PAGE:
Spectre Vol. 1: Crimes and Judgments TP

If you buy only one trade paperback this month, let this be it. Spectre: Crimes and Judgments marks the first collection of John Ostrander and Tom Mandrake's dynamic, spooky Spectre series since the 1993 Crimes and Punishments trade (which I reviewed in 2011) that collected just the first four issues of the series. This new volume, collecting issues #1-12, is not only a great read, but also a canary in the coal mine, I believe -- good sales of this volume must necessarily help DC determine whether there will be future volumes, how they might treat the Ostrander/Mandrake Martian Manhunter collections starting next month (and vice versa), and whether we might ever see more collections of Ostrander's other works, namely Suicide Squad. If you're on the fence, I recommend snapping this one up.

Batman: Arkham Asylum – Living Hell Deluxe Edition HC

I passed over the Arkham Asylum: Living Hell miniseries when it first came out since one-off, unrelated tales of Batman villains aren't necessarily my thing, though the story was later brought into (the old) continuity in Batman: Face the Face. No question why DC would want to release a deluxe edition of this now, however, with art by Ryan Sook and story by Dan "Superior Spider-Man" Slott; probably a surprise a new edition of this didn't come out earlier.

Batman/Deathblow: After The Fire TP

I recently read about the New 52 Deathblow in the pages of Rob Liefeld's Grifter Vol. 2 and it's hard not to think of the character as something of a too-1990s joke, but apparently he had the gumption once upon a time to deserve a three-issue miniseries written by Brian Azzarello, drawn by Lee Bermejo, and sharing the billing with Batman. If anyone knows why I might have misjudged Deathblow, please speak up.

All-Star Western Vol. 4: Gold Standard TP

This collection of issues #17-21 begins -- SPOILERS ON -- the storyline in which Booster Gold brings Jonah Hex to the future. I have only been an occasional reader of this series, though seeing Hex in the modern era intrigued me (I'll probably pick this up for Booster's presence alone), but the fact that Hex seems to have returned to the past now and Booster's appearance didn't seem to have any far-reaching consequences all dampen my excitement.

Batman and Robin Vol. 4: Requiem For Damian HC

Seems the answer to "how will the Batman and Robin collections handle this series's ever-changing title" is, at least for the moment, to remain Batman and Robin. If you want to draw your own conclusions what that says for the future of this title, feel free. I'm just glad Peter Tomasi and Patrick Gleason are still rocking and rolling on this title (perhaps my favorite writer/artist mash-up); looking forward to this one.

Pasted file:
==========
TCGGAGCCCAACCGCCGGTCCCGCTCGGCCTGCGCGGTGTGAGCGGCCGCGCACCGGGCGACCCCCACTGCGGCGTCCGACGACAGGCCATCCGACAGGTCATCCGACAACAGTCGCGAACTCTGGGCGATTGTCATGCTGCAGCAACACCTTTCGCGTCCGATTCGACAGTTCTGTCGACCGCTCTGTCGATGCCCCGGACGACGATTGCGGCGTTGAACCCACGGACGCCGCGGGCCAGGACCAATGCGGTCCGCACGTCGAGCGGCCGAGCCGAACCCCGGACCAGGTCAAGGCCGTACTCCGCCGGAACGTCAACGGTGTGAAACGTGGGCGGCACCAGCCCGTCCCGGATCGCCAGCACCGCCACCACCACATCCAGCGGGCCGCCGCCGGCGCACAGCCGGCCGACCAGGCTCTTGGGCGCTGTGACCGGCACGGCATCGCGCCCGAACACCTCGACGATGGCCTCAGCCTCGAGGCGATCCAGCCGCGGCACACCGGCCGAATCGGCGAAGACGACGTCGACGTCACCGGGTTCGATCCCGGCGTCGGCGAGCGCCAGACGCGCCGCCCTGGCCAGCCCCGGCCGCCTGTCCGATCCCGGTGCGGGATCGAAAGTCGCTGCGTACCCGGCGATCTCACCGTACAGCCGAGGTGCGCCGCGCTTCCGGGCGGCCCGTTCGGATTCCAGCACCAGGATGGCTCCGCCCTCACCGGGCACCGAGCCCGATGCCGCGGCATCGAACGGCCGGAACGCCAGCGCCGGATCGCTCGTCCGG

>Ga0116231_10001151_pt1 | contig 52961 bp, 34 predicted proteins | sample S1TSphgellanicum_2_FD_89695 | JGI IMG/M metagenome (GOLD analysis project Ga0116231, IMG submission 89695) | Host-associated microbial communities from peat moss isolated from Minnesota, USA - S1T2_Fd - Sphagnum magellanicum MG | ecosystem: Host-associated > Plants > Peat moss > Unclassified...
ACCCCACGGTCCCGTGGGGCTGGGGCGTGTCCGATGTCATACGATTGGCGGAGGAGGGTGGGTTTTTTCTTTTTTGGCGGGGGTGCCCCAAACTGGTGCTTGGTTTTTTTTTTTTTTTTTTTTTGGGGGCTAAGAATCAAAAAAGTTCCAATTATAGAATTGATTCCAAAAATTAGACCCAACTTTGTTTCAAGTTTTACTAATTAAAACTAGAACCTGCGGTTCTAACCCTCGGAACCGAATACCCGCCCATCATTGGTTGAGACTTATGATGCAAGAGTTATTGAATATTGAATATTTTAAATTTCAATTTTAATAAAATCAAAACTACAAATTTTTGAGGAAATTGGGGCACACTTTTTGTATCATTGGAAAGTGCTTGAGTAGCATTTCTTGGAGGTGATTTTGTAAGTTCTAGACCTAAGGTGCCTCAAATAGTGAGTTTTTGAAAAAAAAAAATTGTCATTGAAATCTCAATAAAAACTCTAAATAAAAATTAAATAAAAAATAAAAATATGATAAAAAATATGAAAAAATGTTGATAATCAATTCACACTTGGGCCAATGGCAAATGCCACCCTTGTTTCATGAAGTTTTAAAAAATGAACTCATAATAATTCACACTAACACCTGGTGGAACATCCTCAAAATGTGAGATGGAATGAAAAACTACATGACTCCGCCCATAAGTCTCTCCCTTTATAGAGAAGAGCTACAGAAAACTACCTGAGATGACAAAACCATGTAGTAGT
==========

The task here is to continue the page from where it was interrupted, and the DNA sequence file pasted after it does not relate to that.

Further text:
Batman: Detective Comics Vol. 4 – The Wrath HC

My shameful secret of the day is that I still have not read a single issue of Chew by John Layman, but I'll get there one day, I promise. In the meantime, Detective Comics's relative unimportance among the Bat-titles has moved it toward the bottom of my reading list despite Layman's presence, though I'll probably pick up this and Vol. 3: Emperor Penguin sooner or later; I'm interested to read the "issue #900 celebration" story collected here, if nothing else.

Catwoman Vol. 4: Gotham Underground TP

New readers may not remember Frank Tieri's Gotham Underground mini-series from a couple years back; not a bad story necessarily, but it was meant to tie into Salvation Run, which was itself meant to tie in to Countdown to Final Crisis, all of which essentially fell apart. So because of the bad connotations, I'd personally hesitate before I called a new title "Gotham Underground," but that's just me.

Catwoman is another one that's fallen toward the bottom of my reading list, again because it really doesn't forward the overall Bat-story and also because Ann Nocenti's writing style hasn't quite worked for me yet. At the same time, this is the trade that introduces the popular Joker's Daughter character (I'm not sure if this character is popular because of her intrinsic worth or due to having "Joker" in the name right after Death of the Family and some short printing of the Villains Month issue causing undue speculation), so I'll probably check it out at some point to be "in the know." Includes said Villains Month issue, naturally, but excludes issue #25, a Zero Year issue by Layman (hopefully to be collected in some sort of Zero Year tie-ins collection).